In the middle of June, the International Organization for Standardization (ISO) released the latest revision of ISO 50001:2011. This particular standard discusses the requirements with guidance for use regarding Energy management systems (EnMS). The desire of the committee was to develop a standard that would provide benefits for organizations large and small, in both public and private sectors, in manufacturing and services, in all regions of the world. ISO has stated that “ISO 50001 will establish a framework for industrial plants; commercial, institutional, and governmental facilities; and entire organizations to manage energy. Targeting broad applicability across national economic sectors, it is estimated that the standard could influence up to 60 % of the world’s energy use.”
Until now, the absence of an internationally recognized energy management standard has inhibited widespread adoption of best energy management practices. The new ISO 50001 international energy management system standard overcomes this barrier and offers organizations a proven approach to develop an energy management plan addressing critical aspects of energy performance—including energy use, measurement, documentation, reporting, design and procurement practices, and other variables affecting energy management that can be measured and monitored.
ISO 50001 is based on the Plan-Do-Check-Act approach to continual improvement, which supports energy performance improvement over time based on the best data available to the organization. Continual improvement of energy performance requires a comprehensive energy management system involving a variety of stakeholders within an organization. The standard does not prescribe minimum performance criteria, energy reductions, or targets.
ISO 50001:2011 can be purchased and downloaded directly from ISO’s website. If you own, operate, or maintain a business, I would encourage you to take a few moments to review this standard and evaluate it to determine how, if implemented, it can benefit your bottom line. Not only do I believe that each of us have a duty to utilize the resources we are given, or that are taken, in a responsible fashion but I also have seen firsthand how doing so can greatly impact profitability.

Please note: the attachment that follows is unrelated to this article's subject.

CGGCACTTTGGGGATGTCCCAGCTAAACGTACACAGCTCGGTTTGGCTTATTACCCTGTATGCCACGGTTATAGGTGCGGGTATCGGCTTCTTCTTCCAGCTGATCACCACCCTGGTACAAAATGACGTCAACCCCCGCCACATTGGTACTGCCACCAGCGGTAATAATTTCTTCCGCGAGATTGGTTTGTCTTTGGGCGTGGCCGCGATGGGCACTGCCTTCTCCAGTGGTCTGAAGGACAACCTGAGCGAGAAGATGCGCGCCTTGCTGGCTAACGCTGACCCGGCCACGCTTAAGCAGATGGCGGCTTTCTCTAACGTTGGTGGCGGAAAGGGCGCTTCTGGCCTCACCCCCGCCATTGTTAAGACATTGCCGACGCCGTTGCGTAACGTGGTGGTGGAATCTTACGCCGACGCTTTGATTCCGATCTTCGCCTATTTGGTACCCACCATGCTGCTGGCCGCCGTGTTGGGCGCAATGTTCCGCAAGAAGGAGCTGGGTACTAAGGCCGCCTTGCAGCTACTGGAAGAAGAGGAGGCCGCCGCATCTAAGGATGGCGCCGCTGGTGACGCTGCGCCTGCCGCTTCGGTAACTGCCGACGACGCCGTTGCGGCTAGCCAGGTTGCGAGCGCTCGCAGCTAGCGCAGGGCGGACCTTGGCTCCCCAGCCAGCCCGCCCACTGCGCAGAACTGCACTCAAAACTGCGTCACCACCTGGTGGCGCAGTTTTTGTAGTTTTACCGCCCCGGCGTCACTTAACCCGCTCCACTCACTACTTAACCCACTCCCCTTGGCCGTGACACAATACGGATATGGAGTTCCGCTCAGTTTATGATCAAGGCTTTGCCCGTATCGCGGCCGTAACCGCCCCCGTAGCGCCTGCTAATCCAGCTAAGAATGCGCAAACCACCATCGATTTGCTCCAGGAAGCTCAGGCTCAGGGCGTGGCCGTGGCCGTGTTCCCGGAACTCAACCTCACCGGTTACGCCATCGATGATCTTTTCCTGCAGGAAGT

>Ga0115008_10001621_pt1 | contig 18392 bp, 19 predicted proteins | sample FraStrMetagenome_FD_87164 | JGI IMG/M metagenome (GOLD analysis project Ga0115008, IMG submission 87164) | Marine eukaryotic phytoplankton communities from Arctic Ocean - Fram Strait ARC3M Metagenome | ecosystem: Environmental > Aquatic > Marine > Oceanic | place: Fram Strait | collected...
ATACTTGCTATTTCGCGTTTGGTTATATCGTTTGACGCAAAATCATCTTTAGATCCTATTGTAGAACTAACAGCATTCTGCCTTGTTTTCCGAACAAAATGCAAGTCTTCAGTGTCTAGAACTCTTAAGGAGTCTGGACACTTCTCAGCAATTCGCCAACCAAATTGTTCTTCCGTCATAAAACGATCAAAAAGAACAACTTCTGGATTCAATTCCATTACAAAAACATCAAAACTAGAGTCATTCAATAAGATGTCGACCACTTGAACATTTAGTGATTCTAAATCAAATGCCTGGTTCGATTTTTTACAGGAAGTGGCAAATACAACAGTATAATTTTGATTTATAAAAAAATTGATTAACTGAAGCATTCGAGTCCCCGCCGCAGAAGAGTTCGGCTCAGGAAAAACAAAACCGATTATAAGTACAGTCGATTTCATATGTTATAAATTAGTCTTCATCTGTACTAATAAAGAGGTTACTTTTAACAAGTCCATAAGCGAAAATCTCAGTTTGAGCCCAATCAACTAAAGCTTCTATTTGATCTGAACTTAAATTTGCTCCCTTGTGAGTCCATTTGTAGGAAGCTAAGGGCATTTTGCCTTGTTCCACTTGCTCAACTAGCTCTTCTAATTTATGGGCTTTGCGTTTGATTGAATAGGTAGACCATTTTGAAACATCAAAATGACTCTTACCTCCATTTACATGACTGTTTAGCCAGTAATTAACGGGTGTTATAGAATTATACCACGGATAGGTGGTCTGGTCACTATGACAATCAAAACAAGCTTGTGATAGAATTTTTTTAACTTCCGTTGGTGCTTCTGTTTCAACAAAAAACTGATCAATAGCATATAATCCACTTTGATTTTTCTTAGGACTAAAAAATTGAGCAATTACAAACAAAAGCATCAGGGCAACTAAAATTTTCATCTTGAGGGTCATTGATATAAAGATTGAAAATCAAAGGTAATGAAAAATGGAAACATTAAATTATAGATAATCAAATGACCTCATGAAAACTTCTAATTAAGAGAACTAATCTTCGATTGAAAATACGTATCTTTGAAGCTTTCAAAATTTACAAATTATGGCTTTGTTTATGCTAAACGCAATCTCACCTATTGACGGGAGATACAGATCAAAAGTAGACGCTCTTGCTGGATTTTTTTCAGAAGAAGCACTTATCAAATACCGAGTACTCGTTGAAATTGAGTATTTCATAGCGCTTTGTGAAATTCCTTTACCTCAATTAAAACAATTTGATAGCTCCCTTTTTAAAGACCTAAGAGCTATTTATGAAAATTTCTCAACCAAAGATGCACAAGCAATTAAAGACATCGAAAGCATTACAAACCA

Energy is critical to organizational operations and is likely a major cost to most organizations, regardless of activities. When organizations consider energy efficiency, conservation, or management they should not do so on a whim with the often seen ad-hoc programs or as another “flavor of the day”. Organizations that truly understand the many implications are following this standard through the supply chain of their business, from raw materials through recycling. Every facet of the way we conduct our day to day operation or business has a link to energy and it is our job to find the link and increase efficiency.
Large organizations such as Dow Chemical, Nissan, 3M, and Marriott have realized the need for energy management. In response, all of these companies and more have joined a pilot program based on ISO 50001 to improve their energy efficiency, gaining global recognition for their commitment and improving their bottom line.
These companies are part of a demonstration program sponsored by the U.S. Department of Energy’s Industrial Technologies Program (ITP) in partnership with the U.S. Council for Energy Efficient Manufacturing (US CEEM). The demonstrations, being done in phases across the United States, test the components of ISO 50001 and Superior Energy Performance. At the close of their demonstration project, these facilities will be positioned to seek ISO 50001 and Superior Energy Performance certification.
If your business wants to go beyond merely applying best practice energy management practices, and you want to take the next step of changing the way you do business and integrating efficient energy performance into your every day operation, I highly recommend you contact Allied Reliability or GPAllied for more details.